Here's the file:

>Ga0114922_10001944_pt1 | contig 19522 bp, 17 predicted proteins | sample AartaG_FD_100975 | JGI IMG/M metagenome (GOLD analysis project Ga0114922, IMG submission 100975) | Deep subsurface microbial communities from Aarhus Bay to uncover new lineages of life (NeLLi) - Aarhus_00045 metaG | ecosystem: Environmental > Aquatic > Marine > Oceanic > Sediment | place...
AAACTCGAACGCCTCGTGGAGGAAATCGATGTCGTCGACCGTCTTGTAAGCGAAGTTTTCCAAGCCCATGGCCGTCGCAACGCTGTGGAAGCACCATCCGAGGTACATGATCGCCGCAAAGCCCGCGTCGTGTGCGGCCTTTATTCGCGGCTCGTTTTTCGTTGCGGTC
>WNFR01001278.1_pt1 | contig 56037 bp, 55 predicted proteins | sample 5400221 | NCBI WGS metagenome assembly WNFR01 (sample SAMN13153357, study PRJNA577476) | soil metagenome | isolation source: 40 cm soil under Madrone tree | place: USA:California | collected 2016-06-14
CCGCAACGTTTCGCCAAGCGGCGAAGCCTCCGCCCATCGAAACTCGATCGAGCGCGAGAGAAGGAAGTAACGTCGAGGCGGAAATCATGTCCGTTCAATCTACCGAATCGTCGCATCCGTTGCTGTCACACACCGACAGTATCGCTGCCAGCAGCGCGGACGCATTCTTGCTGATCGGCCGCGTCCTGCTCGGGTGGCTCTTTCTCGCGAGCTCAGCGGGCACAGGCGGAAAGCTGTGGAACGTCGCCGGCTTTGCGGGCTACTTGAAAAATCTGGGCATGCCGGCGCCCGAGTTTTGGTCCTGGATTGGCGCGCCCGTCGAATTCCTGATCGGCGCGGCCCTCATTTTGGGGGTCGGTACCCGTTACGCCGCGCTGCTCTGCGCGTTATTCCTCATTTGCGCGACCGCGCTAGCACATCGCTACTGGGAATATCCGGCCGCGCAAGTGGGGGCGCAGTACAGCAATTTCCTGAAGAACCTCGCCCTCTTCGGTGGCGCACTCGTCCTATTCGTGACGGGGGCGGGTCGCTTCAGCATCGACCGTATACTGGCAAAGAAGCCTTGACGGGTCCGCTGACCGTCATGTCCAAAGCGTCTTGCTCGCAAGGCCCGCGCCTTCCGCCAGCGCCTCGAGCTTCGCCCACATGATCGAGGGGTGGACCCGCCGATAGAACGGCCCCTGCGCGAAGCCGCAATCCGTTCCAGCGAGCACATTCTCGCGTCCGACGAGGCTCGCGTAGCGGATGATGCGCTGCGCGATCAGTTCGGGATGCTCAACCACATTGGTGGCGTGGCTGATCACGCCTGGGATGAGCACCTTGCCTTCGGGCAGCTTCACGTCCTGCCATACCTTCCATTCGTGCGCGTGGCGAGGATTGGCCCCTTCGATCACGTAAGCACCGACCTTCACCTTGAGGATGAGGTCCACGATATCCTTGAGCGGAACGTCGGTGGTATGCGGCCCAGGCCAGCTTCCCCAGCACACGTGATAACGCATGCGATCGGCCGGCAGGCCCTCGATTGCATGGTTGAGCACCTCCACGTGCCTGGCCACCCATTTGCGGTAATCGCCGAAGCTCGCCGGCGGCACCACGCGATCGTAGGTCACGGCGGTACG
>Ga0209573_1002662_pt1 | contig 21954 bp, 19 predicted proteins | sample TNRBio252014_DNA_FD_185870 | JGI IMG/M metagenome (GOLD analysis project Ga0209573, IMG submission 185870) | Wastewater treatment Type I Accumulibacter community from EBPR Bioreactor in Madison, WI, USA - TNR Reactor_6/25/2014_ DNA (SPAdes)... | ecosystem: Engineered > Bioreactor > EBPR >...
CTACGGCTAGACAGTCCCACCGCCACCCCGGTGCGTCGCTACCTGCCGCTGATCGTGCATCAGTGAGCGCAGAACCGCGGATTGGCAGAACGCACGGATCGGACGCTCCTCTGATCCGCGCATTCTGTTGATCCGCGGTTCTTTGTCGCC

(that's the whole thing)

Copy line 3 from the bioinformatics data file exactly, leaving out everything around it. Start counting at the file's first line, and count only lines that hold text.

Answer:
>WNFR01001278.1_pt1 | contig 56037 bp, 55 predicted proteins | sample 5400221 | NCBI WGS metagenome assembly WNFR01 (sample SAMN13153357, study PRJNA577476) | soil metagenome | isolation source: 40 cm soil under Madrone tree | place: USA:California | collected 2016-06-14